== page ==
2

My garden has an ash tree that is about 7 meters high, and I would like to replace it.

The issue with the current tree is that:

  • It has been planted too close to the neighbour's garden. For this reason, the previous owners pruned it so that branches don't grow over their garden but leaving it all protruding into our garden. This has resulted it in having an ugly shape.
  • Over the years, it has been poorly pruned, and the branches seem to be all grooved close together.
  • It's also growing too close to our house with branches growing against walls and windows.

I'd like to cut it down and replace it with a new tree in a better position in the garden. I'd like the new tree to be:

  • Ideal for German climate
  • Native to Germany/northern Europe
  • Possibly without fruits
  • Deciduous (so it can let light through in winter /shade in summer)

Any suggestions? Or are there apps/websites out there that can be used to filter through some of my criteria?

Ash tree

3
  • 1
    Nice that you still have an ash tree, mature ones are gone from my area due to the emerald ash borer
    – kevinskio
    Aug 9 at 10:46
  • @Ecnerwal I've edited the question. Those bullet points were taken from some notes that I had and what I meant was actually "no fruits". I've also removed the point that it should reach a specific height - it's actually not that important. The diameter of the foliage shouldn't be an issue as I can simply plant the tree more centred in the garden. Hopefully, that allows for more options, including smaller trees.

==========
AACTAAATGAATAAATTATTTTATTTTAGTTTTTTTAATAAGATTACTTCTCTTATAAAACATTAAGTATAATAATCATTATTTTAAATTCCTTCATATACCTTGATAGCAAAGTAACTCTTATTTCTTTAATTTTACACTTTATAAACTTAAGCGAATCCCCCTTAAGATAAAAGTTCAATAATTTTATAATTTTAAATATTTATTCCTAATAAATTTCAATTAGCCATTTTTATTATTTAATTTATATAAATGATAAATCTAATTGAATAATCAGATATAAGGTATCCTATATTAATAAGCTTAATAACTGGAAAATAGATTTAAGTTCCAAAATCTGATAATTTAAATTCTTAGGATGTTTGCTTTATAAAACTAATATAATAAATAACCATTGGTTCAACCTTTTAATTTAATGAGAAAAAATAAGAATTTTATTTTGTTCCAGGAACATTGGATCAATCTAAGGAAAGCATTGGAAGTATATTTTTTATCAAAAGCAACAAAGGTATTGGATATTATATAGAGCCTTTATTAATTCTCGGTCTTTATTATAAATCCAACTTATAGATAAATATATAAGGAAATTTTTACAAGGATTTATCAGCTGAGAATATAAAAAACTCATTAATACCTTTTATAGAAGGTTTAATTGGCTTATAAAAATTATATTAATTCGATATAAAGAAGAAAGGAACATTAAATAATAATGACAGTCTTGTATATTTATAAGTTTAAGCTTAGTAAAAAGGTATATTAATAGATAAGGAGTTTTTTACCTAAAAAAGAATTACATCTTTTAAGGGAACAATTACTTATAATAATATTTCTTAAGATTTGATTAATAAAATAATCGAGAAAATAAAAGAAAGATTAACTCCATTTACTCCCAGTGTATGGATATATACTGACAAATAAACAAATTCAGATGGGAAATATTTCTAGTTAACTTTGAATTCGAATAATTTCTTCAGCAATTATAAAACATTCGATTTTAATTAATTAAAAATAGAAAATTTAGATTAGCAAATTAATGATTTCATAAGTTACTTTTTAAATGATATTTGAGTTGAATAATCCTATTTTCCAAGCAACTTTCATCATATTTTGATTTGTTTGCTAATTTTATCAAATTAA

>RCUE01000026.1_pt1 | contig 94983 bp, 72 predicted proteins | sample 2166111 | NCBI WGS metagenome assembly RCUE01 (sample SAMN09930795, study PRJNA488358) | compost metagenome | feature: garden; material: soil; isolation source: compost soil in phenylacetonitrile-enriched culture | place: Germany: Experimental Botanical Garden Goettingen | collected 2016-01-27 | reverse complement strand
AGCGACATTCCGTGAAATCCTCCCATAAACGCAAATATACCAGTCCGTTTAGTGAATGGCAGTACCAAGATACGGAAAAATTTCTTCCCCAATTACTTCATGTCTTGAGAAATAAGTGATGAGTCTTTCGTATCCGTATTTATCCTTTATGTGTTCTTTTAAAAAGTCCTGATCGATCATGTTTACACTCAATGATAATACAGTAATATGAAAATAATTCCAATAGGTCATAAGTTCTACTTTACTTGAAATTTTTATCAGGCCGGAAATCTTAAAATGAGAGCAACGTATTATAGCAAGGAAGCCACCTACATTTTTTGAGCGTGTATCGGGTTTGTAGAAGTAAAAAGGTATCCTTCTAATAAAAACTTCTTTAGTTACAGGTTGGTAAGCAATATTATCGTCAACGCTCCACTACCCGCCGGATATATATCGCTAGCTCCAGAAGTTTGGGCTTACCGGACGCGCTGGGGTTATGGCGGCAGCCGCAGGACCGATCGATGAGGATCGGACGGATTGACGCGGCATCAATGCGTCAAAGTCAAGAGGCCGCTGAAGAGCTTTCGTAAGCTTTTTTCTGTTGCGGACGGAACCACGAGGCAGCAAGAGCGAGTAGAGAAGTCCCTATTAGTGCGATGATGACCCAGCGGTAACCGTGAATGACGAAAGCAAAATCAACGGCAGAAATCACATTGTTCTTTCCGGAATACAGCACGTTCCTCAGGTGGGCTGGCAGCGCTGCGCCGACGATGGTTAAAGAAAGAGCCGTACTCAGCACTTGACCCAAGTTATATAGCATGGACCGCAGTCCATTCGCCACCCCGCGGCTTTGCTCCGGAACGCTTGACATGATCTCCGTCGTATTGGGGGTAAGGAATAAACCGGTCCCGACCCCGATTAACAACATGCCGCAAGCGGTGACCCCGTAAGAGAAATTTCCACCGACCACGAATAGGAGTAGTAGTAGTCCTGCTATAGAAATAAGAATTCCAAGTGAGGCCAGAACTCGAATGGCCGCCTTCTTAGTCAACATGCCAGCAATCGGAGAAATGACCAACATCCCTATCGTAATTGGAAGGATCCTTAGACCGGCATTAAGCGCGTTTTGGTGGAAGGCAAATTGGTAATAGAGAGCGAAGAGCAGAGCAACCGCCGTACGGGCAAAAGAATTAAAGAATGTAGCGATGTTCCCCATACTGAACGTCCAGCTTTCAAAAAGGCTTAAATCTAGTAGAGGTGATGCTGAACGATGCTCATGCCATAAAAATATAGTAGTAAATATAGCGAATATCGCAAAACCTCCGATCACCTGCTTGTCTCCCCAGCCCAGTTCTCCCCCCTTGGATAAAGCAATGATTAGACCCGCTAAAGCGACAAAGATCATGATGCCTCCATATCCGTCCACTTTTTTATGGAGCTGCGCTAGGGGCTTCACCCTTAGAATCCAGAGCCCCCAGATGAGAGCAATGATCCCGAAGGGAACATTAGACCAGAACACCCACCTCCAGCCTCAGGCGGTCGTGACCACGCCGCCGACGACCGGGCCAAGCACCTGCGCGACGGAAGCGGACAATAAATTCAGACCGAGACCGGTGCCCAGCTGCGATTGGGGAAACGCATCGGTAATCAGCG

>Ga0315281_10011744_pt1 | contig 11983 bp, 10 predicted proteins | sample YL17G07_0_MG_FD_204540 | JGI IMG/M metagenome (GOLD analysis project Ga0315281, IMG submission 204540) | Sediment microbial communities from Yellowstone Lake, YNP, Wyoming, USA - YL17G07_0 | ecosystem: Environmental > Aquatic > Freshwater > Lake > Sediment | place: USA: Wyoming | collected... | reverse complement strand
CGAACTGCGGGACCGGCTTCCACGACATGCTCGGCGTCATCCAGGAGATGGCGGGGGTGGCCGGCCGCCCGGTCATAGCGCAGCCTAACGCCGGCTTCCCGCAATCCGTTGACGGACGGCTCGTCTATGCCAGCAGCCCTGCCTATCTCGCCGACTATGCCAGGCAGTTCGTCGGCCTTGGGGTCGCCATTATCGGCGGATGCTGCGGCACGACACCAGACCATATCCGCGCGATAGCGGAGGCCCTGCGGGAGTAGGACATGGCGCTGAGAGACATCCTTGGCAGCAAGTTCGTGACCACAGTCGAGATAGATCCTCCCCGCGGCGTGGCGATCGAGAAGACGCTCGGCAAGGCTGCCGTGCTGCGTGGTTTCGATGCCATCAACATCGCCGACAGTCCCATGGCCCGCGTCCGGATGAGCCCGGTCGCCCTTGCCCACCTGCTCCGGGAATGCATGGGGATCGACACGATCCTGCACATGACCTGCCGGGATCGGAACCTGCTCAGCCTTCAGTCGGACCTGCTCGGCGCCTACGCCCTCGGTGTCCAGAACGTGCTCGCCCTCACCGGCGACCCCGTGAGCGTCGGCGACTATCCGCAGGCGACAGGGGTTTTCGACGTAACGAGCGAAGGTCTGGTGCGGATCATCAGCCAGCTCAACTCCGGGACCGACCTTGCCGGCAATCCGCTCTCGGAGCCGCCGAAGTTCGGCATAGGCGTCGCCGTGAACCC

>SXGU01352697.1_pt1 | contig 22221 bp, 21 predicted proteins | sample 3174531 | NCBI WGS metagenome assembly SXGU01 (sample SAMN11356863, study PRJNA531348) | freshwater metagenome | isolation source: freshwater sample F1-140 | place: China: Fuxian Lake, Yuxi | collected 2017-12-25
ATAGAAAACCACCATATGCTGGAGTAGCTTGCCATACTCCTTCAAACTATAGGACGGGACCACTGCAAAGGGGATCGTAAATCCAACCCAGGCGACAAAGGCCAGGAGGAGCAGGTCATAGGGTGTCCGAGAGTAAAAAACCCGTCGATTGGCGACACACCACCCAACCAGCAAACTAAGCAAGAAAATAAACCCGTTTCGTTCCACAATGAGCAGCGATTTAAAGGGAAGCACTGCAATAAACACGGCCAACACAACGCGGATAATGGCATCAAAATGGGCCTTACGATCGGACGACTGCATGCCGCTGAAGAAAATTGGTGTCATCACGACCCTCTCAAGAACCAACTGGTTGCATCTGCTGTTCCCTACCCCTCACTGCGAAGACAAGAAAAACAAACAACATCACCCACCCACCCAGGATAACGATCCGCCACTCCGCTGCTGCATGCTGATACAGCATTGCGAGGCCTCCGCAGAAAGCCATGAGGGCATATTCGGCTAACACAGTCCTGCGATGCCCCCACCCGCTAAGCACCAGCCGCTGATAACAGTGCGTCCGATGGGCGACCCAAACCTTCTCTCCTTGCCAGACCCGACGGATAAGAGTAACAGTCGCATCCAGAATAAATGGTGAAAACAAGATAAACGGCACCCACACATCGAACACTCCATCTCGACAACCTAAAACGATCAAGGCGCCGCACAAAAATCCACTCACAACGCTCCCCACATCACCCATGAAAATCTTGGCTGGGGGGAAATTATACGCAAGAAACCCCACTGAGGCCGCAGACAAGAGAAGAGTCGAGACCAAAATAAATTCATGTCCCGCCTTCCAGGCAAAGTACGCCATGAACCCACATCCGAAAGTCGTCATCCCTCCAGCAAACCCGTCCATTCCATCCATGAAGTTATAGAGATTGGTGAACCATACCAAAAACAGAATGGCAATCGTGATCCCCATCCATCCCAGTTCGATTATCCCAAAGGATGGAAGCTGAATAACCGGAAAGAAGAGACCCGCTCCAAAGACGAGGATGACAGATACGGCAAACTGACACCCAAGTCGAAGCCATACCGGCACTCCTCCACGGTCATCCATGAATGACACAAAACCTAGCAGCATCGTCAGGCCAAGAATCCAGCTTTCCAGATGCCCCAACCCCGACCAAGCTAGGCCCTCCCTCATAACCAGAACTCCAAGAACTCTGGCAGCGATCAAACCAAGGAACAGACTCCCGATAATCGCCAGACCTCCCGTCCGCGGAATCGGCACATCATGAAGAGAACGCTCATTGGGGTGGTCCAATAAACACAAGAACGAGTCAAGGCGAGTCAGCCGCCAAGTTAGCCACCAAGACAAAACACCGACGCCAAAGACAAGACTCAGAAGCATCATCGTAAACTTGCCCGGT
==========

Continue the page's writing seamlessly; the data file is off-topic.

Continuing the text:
– Martin
    Aug 9 at 11:50
  • If you have the space (in a different location) that opens up many options, though other than (presumably non-native) things like ornamental cherries that only bloom and don't fruit, there's few trees that don't make some sort of effort at seeding, albeit we might not consider the result to be "fruit" as such.
    – Ecnerwal
    Aug 9 at 12:11

1 Answer 1

2

Have you considered silver birch (Betula pendula)? To quote the RHS:

An elegant medium-sized deciduous tree with slender drooping twigs. Bark white, becoming black and rugged at base. Leaves ovate, yellow in autumn. Flowers in catkins.

And Wikipedia:

The silver birch grows naturally from western Europe eastwards to Kazakhstan, the Sakha Republic in Siberia, Mongolia, and the Xinjiang province in China, and southwards to the mountains of the Caucasus and northern Iran, Iraq, and Turkey.

And - drumroll - if it gets too big, you can can cut it down to ground level and it should (no guarantees, but I've done this and it did) regrow as a multi-stemmed tree.

1
  • 1
    @Martin check if you have birch borer or birch leaf miner in your area. Those pests can kill a lot of birches
    – kevinskio
    Aug 9 at 20:24

Your Answer

By clicking “Post Your Answer”, you agree to our terms of service, privacy policy and cookie policy

Not the answer you're looking for? Browse other questions tagged or ask your own question.